Strength doesn’t mean being a bastard. Strength is admitting defeat when you are beaten and seeking a solution not limping onward trying to fool yourself and the world. It is a vulnerability that allows connection with the understanding that rejection isn’t personal. It is the ability to seek and find the inward peace that comes with self-realisation. Is life to be spent at the behest of others conforming to the will of the many while poisoning yourself under the guise of fun? I say fuck that. Give me serenity. Give me peace. Give me clean air and compassion. Give me a connection to people, places and things beyond my understanding. Give me open eyes, an open mind and the opportunities that come with them. Give me pain because it reminds me I am still alive. But not too much pain eh?

I have to write these things. The words build up inside me demanding to be read. I get frustrated that I can’t show everyone the road I’ve/we’ve endured to get a day of serenity after years of misery. Maybe we need rock bottoms. Janis Joplin once sang “freedom’s just another word for nothin’ left to lose” maybe that’s it. Maybe when it gets so bad that the need for recovery outweighs the social expectations that we are truly free. Without repercussions, the life we call normal is acceptable no matter how much unnecessary pain we endure. When did we, as a society, accept that misery is the accepted norm as long as we are pursuing happiness amongst it? Sobriety has flipped that for me. The good days outweigh the bad 9 to 1. In the old days, it was 99% bad especially towards the end. It wasn’t all bad in the early days as there were few repercussions and without repercussions from our drinking, there is no need to face reality. With only minor blips on the road of life, it continues to paint an image of sustainable normality. Unfortunately, for many, myself included the repercussions all came together. Drinking had been holding back the tide. I wish I would have had the courage to face reality a little sooner than I did. But you can’t change the past… only the future!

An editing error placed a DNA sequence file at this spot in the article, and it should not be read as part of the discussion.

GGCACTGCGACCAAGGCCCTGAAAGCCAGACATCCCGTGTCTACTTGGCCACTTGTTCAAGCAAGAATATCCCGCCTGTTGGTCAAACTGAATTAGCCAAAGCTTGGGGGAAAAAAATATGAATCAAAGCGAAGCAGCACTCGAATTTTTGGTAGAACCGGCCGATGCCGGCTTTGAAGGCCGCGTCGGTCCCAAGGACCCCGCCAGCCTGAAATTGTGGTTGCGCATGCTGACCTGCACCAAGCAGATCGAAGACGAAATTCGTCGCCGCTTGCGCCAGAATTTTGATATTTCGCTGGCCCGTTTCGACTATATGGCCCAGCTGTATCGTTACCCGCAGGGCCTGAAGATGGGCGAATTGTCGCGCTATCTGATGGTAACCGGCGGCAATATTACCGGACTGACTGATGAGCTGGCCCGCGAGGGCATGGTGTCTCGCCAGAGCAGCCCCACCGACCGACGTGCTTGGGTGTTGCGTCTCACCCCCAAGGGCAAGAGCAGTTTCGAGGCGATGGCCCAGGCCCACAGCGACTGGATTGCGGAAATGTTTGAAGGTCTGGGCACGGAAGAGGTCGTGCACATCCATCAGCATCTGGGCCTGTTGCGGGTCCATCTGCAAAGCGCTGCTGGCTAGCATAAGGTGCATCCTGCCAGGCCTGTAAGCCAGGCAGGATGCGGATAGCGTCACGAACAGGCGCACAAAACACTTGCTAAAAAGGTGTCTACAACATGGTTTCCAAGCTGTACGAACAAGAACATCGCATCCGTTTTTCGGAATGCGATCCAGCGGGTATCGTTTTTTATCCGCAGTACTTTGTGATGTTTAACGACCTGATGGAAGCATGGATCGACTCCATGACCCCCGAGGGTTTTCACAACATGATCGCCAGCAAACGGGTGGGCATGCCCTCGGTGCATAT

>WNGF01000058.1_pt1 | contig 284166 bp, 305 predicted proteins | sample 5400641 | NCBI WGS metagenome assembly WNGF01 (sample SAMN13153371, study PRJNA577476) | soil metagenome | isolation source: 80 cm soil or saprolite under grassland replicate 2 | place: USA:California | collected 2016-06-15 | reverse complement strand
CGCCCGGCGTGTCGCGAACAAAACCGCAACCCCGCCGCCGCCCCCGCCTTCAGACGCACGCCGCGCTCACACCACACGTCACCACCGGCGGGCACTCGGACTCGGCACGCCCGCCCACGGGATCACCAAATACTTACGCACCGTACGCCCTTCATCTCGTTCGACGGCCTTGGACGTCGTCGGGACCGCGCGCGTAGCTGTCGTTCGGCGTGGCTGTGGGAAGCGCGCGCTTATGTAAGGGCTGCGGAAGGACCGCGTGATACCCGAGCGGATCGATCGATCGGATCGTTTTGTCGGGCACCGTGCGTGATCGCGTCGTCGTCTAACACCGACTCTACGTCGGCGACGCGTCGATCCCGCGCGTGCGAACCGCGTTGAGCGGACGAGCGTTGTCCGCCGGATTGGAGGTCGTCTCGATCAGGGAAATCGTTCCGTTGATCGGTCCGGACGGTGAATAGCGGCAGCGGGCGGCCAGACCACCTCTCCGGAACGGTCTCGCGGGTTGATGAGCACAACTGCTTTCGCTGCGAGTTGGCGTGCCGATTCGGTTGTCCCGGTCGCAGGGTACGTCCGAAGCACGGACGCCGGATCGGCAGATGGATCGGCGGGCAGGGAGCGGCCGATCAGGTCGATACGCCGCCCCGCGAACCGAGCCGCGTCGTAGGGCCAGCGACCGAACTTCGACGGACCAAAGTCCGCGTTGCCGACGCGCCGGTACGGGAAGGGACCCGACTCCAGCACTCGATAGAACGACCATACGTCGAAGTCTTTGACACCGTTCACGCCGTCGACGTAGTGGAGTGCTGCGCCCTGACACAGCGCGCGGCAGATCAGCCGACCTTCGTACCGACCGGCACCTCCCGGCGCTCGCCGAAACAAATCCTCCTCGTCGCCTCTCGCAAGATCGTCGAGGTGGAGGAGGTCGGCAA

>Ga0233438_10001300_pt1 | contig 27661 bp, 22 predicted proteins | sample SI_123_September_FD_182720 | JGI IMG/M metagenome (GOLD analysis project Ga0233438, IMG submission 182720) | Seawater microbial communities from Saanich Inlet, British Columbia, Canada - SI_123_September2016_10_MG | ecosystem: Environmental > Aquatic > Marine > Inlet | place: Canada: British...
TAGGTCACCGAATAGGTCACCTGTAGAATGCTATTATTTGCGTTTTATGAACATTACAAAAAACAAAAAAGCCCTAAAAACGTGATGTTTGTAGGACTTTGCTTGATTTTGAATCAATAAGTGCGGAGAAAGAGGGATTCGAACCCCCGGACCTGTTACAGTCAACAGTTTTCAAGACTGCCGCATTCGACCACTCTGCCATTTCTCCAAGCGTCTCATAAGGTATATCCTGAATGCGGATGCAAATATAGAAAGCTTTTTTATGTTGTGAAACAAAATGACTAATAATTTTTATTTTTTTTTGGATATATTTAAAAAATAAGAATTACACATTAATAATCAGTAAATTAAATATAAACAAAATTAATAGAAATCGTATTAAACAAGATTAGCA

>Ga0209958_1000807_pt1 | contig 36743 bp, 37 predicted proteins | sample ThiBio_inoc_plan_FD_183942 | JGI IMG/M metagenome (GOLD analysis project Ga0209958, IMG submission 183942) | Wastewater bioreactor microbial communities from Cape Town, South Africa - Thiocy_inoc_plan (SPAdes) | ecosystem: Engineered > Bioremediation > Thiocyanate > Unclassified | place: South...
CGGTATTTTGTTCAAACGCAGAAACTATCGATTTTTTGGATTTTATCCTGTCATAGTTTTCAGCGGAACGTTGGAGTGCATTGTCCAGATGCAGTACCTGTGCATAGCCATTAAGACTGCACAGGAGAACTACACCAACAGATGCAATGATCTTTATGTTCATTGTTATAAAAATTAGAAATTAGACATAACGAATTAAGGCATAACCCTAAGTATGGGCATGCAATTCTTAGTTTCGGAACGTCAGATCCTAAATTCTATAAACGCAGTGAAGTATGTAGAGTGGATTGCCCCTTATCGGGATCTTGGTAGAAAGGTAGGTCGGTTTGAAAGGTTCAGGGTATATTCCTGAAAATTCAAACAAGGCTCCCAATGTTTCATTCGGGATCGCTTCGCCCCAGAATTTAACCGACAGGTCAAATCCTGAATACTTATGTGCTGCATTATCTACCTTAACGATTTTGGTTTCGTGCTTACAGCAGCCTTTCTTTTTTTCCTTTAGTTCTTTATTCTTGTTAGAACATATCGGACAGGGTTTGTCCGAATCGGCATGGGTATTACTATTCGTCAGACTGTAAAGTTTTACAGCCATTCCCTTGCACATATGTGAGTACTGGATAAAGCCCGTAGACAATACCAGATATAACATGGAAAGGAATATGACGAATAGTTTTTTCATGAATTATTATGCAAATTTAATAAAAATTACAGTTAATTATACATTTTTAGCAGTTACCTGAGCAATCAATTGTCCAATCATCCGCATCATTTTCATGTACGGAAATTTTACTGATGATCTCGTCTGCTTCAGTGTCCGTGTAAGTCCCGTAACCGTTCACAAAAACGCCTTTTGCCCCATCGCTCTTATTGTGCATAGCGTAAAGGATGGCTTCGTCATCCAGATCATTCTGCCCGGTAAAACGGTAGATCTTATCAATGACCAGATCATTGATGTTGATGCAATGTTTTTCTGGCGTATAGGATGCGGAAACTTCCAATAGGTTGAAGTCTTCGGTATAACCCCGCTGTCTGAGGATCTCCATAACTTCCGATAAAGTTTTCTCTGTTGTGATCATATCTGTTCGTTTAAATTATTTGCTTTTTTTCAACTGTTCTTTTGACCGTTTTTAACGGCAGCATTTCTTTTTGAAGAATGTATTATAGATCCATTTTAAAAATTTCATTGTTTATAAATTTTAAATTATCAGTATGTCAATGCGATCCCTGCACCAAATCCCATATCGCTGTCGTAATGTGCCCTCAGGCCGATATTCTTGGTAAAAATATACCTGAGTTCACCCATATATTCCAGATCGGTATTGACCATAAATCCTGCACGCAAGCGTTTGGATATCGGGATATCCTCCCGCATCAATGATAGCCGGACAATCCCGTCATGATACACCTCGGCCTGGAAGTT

The change starts with that one decision, that today, I will try something new. I will try to not repeat the cycle that has plagued me. I will shake off the shackles and liberate myself from the baggage that no longer has any meaning. I will desist from being unhappy for the sake of expectation. One day at a time I will make peace with my failings and realise that they are part of who I am. There is no perfection only progress and that progress is measured in many ways.

Yesterday, I woke up feeling peace. I lit an incense stick, cleaned my window and watched the world go by. It was a beautiful start to the day and then I got on with work. That single moment is why I don’t drink. I used to wake up in strange places with strange thoughts. I stank of shame, drink and sweat. I’m happy that isn’t my normal anymore.

Let the new normal be one of growth, clarity and connection. It is in your power to make it happen. You just don’t realise it… yet.

Charlie

What did I learn from relapsing?

The only real mistake is the one from which we learn nothing.”

Henry Ford

“Above is a picture of me, just before some friends and I go skydiving. I am 30 years old and have quit drinking for five months. I have managed to turn around my finances. I am in the best physical shape of my life. I feel great and the smug look on my face is one of a man who believes he has life beat. I have managed to conquer the demons that have plagued me for as long as I can remember. I am ticking things off my bucket list with the ferocity of manic teacher marking work. I am free from the chains of alcohol. I celebrate life on a daily basis. I exercise and meditate. I have equilibrium in spades and believe I am on a spiritual quest. I border on arrogance as I have crawled from hell with horns of the conquered beast. I have the scars to match the trophy.